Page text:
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Storing Data "In A Cloud"

There is something to be said for having data "in the cloud." By "cloud," I don't mean those white pillowy things in the sky — I mean on a server somewhere, accessible via the Internet.

Data in the cloud is data that you can get your hands on whenever and wherever you have an Internet connection. It's the difference between having your address book, calendar and e-mail on a specific PC in your home or office and having it somewhere like Yahoo, Google, AOL or MSN mail. If you have it on one of those servers you can find it even if you're away from your PC. You could even find it if your PC, along with the rest of the house, were destroyed in a fire — not that I'd wish that on anyone.

I haven't had any fires, but I've often been in a situation where I need access to information when away from home or files that have been deleted from my computer. For me, that's easy as long as it's something that's arrived as an e-mail any time during the past couple of years. That's because all my incoming e-mail is automatically forwarded to my Gmail account, and if I need access, I can get it from any Web-enabled device. Gmail also keeps track of your contact list, and Google calendar tracks your schedule.

Another Google product is Google Docs and Spreadsheets. This service gives you online access to a word processor and spreadsheet program as well as a calendar. Although the online programs are not as robust as what you get with Microsoft Office, the Google service, aside from being free, has the advantage of allowing you to share files with friend, colleagues or family members. It's a way, for example, for a parent to proofread a child's homework assignment, even if that "child" is a college student hundreds of miles away. It's also a way for colleagues to collaborate on spreadsheets and documents and for any group — including families — to share a calendar.

Data preservation is another advantage to having information in the cloud. For one, it's backed up. While it's possible for Google, Yahoo, MSN or AOL to lose data, it's pretty unlikely. These companies have a lot invested in servers and redundant backup systems. I'm far more confident in their ability to maintain my data than in my own. Still, I recommend that people keep copies of their files on their computers and on DVDs — just in case

There are privacy implications. The world's largest search company does have a lot of information about its users — but the same can be said for banks, insurance companies, credit card companies, phone companies and all of those other companies that keep track of our data. Your cell phone company could, if it wanted to, pinpoint your exact location thanks to the GPS chip in most of today's cell phones. I'm not 100% comfortable living in a world where companies know many intimate details of our lives, but I've pretty much resigned myself to it. It's part of the cost of living in a connected society. As long as the people behind these companies "do no evil," as Google's motto goes, than we're probably OK. But one never knows for sure exactly where evil lurks.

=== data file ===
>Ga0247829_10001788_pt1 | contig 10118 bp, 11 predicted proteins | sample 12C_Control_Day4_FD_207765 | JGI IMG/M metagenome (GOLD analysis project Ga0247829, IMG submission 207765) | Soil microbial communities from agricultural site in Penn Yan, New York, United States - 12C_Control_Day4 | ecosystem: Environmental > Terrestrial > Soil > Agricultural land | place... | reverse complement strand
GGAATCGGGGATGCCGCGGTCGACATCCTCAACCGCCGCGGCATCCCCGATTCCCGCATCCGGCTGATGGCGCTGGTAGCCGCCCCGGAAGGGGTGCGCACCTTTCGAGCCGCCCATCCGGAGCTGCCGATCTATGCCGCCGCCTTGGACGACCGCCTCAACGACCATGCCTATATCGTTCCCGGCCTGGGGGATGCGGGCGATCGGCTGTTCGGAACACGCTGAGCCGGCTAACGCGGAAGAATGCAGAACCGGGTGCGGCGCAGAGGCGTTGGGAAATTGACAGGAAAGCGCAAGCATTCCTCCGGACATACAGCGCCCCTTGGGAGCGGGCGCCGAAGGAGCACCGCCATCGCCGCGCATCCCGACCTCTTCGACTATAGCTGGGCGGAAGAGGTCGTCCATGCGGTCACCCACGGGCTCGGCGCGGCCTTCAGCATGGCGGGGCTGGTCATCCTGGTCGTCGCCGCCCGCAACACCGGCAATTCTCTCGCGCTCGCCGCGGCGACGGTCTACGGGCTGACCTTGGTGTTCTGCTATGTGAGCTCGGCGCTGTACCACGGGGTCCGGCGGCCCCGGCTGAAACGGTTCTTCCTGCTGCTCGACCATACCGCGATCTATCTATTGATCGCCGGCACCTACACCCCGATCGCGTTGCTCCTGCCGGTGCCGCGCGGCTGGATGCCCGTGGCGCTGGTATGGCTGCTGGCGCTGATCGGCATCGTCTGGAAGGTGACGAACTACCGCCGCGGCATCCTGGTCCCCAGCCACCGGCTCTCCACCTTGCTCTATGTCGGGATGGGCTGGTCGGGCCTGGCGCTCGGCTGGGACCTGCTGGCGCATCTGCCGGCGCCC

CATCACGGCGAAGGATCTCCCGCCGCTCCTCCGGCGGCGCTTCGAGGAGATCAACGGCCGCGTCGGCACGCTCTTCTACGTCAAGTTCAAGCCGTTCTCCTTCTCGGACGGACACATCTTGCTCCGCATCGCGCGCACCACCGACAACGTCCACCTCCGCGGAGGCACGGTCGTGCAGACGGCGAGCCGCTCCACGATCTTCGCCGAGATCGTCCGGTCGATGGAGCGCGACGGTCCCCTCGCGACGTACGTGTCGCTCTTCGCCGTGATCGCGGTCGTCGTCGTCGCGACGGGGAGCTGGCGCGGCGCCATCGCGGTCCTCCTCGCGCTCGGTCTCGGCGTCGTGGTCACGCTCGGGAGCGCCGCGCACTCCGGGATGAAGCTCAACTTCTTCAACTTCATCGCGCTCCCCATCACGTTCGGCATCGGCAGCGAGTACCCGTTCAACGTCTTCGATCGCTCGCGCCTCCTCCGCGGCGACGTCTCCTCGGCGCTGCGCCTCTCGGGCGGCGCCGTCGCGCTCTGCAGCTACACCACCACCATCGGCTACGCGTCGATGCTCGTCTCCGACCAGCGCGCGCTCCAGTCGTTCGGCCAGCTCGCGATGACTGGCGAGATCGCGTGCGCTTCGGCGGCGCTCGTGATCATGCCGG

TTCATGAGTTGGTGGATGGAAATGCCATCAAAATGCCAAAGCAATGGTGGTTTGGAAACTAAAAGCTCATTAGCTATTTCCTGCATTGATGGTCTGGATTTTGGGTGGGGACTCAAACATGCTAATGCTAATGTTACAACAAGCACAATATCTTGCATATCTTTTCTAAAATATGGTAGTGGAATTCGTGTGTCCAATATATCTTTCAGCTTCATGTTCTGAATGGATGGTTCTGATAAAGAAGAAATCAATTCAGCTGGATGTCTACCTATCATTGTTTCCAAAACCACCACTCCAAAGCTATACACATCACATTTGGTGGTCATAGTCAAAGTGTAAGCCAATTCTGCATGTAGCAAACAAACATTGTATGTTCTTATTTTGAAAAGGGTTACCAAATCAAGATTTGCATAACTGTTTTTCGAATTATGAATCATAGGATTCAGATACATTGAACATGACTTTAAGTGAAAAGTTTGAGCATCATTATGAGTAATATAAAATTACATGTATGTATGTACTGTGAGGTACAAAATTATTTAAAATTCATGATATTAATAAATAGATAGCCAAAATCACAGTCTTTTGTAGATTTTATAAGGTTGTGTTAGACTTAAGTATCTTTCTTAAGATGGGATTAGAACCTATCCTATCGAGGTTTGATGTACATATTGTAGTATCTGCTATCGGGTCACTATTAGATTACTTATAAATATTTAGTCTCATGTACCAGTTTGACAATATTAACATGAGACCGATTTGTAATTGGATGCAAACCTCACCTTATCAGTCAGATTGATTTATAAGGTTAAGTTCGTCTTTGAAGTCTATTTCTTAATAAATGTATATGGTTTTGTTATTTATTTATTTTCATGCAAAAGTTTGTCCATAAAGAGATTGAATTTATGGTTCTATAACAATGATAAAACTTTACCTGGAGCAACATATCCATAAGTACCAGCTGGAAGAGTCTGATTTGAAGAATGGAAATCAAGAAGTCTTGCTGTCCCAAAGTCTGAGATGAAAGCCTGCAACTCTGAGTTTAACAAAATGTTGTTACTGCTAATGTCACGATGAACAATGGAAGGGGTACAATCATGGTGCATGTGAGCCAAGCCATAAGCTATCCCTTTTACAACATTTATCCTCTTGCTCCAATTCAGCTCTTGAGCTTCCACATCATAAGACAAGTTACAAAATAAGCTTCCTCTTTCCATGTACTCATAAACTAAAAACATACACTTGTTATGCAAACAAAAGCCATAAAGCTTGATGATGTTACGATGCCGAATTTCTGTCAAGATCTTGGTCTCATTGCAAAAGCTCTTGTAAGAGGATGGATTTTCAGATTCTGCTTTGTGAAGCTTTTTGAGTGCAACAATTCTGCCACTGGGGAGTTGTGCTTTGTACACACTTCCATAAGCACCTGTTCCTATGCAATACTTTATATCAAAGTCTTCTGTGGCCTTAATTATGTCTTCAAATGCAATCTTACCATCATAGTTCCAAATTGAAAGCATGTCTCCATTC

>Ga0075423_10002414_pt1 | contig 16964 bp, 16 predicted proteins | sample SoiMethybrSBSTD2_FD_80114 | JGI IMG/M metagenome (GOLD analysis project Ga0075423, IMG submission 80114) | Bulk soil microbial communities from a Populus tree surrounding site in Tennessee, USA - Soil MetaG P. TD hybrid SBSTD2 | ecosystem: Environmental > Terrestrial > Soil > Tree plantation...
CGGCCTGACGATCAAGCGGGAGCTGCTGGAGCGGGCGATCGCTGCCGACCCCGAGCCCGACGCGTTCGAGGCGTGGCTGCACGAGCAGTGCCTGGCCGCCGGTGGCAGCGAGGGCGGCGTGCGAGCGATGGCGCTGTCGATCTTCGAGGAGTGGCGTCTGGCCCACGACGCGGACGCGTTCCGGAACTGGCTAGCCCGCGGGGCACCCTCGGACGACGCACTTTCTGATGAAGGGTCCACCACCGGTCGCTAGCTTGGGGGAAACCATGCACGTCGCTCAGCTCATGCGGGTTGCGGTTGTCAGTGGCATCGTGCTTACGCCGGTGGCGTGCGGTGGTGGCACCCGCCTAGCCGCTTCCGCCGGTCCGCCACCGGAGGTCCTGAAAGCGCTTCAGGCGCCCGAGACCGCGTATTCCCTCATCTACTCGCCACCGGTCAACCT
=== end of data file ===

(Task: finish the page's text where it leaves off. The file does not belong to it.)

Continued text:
The "cloud" is also a great place to back up your data. There are all sorts of online backup services, including one called that gives you "unlimited" backup for $49.95 a year. I put "unlimited" in quotes because I read in a blog somewhere that they will pull the plug on people who take that to an extreme. I don't use an online backup service like this, but I do back up regularly to an external hard drive and also occasionally backup all my important data files to a DVD, which I then mail to a trusted friend just in case something were to happen to my house. Sometimes, when I'm working on a document I'd hate to lose, I just e-mail myself a copy, knowing that I could retrieve it from the e-mail server if something happened to my PC.

Fabrik, which makes both network attached and standalone USB and FireWire drives, lets you back up locally and via the Net. The company has recently introduced an ultra sleek line of SimpleDrive external drives designed by Pininfarina. In addition to providing external storage, customers who buy the drives get 2 gigabytes of online storage at the company's service. Eventually, says Fabrik's marketing manager Charles Hayes, consumers will be able to "back up everything to your hard drive and at the same time to the cloud so you have a redundant copy." Several other companies offer online storage, including, Carbonite and

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